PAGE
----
In the heart of town, the immense Grand Place-Grote Market is a medieval square where many of the city's public events are staged. The main tourist attraction of Brussels, the Grand Place houses the impressive Gothic Town Hall and the Breadhouse, making it a great place to soak up the atmosphere of the city. Like the Mannekin Pis, a cheeky bronze statue of a boy, the silver sci-fi-style Atomium building has become an iconic symbol of the city. The structure’s upper sphere, with its own restaurant, offers spectacular views that reach all the way to Antwerp.
The world's first shopping mall, Galeries Saint Hubert-Sint Hubertusgalerijen, opened in 1847 and is still a popular for its boutiques, bookshops, cafés, restaurants, theater and cinema. Visitors head to the flea market, Marché aux Puces – Vlooienmarkt, for a seemingly endless assortment of bargains.
The city centre is home to the majority of Brussels' famous museums and galleries, including the Musées Royaux d'Art et d'Histoire and the Palais des Beaux-Arts. Both of these museums house art and artifacts from around the world and multiple days are needed to truly explore their treasures.
Brussels is home to one of the greatest beer traditions in the world, and its city centre is a great place to sample some of the vast variety on offer, with tours of several breweries available. Popular with tourists, the Delirium Café, within five minutes’ walk of the Grand Place, holds the Guinness World Record for the most beers available. Waffles, chocolate, and French Fries are also produced locally and famous as Belgian exports, with lesser-known regional dishes like mussels and mashed potatoes other featured specialties.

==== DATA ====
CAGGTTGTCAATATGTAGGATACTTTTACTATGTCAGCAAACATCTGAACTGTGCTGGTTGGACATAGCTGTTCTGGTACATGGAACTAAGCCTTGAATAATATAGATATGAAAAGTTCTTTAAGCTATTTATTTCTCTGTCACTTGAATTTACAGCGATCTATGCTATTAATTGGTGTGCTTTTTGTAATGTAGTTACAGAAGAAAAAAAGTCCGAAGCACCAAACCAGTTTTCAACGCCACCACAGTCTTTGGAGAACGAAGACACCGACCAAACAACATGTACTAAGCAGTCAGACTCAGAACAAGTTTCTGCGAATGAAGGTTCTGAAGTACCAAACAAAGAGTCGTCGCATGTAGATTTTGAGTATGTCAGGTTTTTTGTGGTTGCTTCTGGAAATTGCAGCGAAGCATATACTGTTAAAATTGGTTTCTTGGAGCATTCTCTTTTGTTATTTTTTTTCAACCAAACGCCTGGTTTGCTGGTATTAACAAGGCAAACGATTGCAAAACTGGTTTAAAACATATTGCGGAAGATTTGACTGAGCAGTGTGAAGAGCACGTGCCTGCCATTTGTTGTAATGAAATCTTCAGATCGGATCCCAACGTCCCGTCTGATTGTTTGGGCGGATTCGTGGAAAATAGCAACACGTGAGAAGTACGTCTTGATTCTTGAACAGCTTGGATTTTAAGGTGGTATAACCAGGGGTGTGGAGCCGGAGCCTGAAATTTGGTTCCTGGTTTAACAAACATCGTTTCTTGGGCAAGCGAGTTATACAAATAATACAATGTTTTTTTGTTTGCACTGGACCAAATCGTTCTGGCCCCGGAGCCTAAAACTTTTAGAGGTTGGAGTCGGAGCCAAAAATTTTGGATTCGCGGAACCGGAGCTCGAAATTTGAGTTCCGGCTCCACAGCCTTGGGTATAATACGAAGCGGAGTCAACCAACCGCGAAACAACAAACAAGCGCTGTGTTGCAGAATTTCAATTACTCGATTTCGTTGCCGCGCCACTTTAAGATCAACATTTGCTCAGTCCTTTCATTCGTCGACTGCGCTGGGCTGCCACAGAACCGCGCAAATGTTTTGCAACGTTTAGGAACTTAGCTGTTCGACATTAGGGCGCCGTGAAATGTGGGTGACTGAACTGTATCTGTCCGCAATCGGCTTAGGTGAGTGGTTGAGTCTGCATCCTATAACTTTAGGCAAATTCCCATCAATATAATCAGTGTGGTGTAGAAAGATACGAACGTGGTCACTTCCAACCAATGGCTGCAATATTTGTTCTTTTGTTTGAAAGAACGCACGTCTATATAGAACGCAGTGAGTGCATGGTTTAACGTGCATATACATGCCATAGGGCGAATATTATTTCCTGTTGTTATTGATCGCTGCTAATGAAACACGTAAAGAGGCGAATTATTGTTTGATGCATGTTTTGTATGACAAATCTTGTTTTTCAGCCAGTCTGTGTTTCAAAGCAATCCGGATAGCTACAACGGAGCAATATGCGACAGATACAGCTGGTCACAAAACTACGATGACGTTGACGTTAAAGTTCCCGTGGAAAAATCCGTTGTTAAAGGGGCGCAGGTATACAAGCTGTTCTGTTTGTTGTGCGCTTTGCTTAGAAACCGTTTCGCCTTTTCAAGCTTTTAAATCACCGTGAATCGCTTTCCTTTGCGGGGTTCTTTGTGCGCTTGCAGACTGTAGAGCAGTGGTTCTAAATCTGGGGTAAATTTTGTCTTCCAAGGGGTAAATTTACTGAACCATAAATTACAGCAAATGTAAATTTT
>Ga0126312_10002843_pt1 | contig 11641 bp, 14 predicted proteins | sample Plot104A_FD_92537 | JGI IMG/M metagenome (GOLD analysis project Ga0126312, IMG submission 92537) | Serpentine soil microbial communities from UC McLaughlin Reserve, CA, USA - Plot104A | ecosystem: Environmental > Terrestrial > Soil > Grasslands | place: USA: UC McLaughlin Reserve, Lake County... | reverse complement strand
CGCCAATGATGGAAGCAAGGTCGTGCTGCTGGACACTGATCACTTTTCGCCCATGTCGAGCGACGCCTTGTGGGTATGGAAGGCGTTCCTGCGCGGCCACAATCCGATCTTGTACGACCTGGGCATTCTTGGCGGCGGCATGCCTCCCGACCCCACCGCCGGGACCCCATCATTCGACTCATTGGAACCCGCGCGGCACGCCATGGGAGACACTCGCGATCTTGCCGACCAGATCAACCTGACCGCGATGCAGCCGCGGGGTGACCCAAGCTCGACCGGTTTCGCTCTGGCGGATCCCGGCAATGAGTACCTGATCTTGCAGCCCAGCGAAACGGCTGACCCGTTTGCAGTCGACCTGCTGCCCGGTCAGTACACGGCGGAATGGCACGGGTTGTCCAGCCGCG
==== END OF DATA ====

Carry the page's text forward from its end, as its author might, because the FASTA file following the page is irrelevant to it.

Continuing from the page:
There are accommodation options to suit all budgets, and hotels in the centre of Brussels are within walking distance of its main attractions. The recently revamped tram, bus and metro lines make it easy to get further afield. Bicycles can also be rented, and bike tours of the city’s major attractions are available.